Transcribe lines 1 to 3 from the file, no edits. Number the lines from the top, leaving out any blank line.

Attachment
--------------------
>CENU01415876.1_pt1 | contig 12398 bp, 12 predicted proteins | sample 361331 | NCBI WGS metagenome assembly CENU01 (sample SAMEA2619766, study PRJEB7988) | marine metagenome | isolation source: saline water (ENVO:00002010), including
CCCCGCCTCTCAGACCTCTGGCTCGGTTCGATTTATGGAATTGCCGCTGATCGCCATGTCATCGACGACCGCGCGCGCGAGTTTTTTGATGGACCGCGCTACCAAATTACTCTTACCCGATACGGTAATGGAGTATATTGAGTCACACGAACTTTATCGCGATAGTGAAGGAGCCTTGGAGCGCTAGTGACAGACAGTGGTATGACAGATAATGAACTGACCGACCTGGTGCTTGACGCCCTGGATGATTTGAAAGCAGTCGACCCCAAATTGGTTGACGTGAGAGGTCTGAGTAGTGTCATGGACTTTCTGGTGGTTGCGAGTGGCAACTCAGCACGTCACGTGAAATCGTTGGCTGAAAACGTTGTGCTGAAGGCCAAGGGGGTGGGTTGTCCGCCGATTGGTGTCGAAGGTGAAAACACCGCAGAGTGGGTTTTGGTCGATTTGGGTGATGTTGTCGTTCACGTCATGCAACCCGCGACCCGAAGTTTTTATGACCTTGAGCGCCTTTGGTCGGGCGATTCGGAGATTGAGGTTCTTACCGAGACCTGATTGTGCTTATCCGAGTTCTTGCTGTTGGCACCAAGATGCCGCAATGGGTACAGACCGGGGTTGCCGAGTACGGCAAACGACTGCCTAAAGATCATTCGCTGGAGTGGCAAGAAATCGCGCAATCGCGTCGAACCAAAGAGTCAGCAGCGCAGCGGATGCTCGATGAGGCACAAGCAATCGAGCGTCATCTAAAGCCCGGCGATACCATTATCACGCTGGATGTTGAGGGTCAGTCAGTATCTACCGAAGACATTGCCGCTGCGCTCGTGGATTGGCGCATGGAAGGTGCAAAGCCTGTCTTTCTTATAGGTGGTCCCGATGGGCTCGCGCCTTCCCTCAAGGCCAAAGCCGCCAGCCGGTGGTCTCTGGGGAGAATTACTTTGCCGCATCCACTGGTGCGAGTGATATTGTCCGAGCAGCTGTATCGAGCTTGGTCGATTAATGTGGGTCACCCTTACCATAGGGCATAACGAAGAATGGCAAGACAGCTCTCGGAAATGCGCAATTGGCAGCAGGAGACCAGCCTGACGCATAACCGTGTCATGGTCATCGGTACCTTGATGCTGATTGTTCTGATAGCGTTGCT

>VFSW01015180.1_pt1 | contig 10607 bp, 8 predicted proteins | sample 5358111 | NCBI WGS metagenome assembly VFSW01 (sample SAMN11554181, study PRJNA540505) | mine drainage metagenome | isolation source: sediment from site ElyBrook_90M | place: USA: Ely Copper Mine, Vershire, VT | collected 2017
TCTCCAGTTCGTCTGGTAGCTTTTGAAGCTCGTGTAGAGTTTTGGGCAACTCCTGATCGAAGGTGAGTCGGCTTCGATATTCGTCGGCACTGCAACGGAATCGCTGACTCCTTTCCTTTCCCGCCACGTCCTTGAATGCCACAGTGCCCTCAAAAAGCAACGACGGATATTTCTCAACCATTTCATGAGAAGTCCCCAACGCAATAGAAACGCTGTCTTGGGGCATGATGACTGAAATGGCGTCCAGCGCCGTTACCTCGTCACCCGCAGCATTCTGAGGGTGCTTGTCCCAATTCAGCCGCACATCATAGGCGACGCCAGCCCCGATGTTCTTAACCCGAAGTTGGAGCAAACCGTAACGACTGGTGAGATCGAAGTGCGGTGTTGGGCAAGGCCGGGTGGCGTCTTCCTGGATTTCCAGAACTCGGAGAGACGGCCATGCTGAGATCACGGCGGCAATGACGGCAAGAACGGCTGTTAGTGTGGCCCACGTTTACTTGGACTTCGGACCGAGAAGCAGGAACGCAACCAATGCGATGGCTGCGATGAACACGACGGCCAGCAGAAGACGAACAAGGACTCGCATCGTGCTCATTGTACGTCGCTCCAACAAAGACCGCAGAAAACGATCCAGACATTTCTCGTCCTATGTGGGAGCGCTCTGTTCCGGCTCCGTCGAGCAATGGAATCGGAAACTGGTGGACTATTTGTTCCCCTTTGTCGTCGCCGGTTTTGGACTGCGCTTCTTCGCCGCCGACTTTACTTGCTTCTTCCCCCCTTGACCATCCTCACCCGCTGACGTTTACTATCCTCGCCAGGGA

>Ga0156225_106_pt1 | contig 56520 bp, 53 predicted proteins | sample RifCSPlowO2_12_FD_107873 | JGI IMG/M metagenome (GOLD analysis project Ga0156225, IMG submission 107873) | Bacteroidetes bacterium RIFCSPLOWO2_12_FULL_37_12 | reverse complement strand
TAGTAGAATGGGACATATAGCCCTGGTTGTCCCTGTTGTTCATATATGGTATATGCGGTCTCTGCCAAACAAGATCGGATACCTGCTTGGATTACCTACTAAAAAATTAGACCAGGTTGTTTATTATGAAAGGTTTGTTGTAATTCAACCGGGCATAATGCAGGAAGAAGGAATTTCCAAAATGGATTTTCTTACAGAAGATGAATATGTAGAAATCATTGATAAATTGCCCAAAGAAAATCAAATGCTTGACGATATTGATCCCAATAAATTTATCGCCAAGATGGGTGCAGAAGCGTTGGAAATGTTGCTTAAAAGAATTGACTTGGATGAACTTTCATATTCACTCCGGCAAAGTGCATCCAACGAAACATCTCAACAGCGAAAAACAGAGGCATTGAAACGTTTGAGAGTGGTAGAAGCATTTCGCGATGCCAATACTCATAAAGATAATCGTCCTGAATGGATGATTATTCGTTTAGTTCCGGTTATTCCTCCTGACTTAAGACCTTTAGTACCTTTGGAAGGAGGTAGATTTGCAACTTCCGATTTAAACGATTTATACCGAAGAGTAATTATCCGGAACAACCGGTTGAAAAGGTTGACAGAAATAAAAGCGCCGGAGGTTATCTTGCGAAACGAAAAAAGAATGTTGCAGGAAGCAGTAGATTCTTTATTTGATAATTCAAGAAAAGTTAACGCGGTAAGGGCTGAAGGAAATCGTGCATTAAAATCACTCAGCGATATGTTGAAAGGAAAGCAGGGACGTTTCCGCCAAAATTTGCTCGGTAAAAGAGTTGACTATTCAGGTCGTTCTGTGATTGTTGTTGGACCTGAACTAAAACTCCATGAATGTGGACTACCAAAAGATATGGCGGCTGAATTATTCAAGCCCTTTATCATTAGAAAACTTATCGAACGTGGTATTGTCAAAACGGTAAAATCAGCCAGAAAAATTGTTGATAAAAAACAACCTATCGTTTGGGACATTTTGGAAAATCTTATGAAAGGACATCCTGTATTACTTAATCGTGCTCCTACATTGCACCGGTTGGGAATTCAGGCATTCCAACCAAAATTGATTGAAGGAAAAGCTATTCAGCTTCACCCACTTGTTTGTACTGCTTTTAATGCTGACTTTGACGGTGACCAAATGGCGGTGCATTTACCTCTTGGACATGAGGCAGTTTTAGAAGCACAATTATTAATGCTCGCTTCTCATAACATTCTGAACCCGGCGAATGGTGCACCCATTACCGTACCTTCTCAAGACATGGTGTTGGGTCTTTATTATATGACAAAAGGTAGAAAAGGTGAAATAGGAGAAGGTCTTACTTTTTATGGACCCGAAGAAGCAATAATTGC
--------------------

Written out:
>CENU01415876.1_pt1 | contig 12398 bp, 12 predicted proteins | sample 361331 | NCBI WGS metagenome assembly CENU01 (sample SAMEA2619766, study PRJEB7988) | marine metagenome | isolation source: saline water (ENVO:00002010), including
CCCCGCCTCTCAGACCTCTGGCTCGGTTCGATTTATGGAATTGCCGCTGATCGCCATGTCATCGACGACCGCGCGCGCGAGTTTTTTGATGGACCGCGCTACCAAATTACTCTTACCCGATACGGTAATGGAGTATATTGAGTCACACGAACTTTATCGCGATAGTGAAGGAGCCTTGGAGCGCTAGTGACAGACAGTGGTATGACAGATAATGAACTGACCGACCTGGTGCTTGACGCCCTGGATGATTTGAAAGCAGTCGACCCCAAATTGGTTGACGTGAGAGGTCTGAGTAGTGTCATGGACTTTCTGGTGGTTGCGAGTGGCAACTCAGCACGTCACGTGAAATCGTTGGCTGAAAACGTTGTGCTGAAGGCCAAGGGGGTGGGTTGTCCGCCGATTGGTGTCGAAGGTGAAAACACCGCAGAGTGGGTTTTGGTCGATTTGGGTGATGTTGTCGTTCACGTCATGCAACCCGCGACCCGAAGTTTTTATGACCTTGAGCGCCTTTGGTCGGGCGATTCGGAGATTGAGGTTCTTACCGAGACCTGATTGTGCTTATCCGAGTTCTTGCTGTTGGCACCAAGATGCCGCAATGGGTACAGACCGGGGTTGCCGAGTACGGCAAACGACTGCCTAAAGATCATTCGCTGGAGTGGCAAGAAATCGCGCAATCGCGTCGAACCAAAGAGTCAGCAGCGCAGCGGATGCTCGATGAGGCACAAGCAATCGAGCGTCATCTAAAGCCCGGCGATACCATTATCACGCTGGATGTTGAGGGTCAGTCAGTATCTACCGAAGACATTGCCGCTGCGCTCGTGGATTGGCGCATGGAAGGTGCAAAGCCTGTCTTTCTTATAGGTGGTCCCGATGGGCTCGCGCCTTCCCTCAAGGCCAAAGCCGCCAGCCGGTGGTCTCTGGGGAGAATTACTTTGCCGCATCCACTGGTGCGAGTGATATTGTCCGAGCAGCTGTATCGAGCTTGGTCGATTAATGTGGGTCACCCTTACCATAGGGCATAACGAAGAATGGCAAGACAGCTCTCGGAAATGCGCAATTGGCAGCAGGAGACCAGCCTGACGCATAACCGTGTCATGGTCATCGGTACCTTGATGCTGATTGTTCTGATAGCGTTGCT

>VFSW01015180.1_pt1 | contig 10607 bp, 8 predicted proteins | sample 5358111 | NCBI WGS metagenome assembly VFSW01 (sample SAMN11554181, study PRJNA540505) | mine drainage metagenome | isolation source: sediment from site ElyBrook_90M | place: USA: Ely Copper Mine, Vershire, VT | collected 2017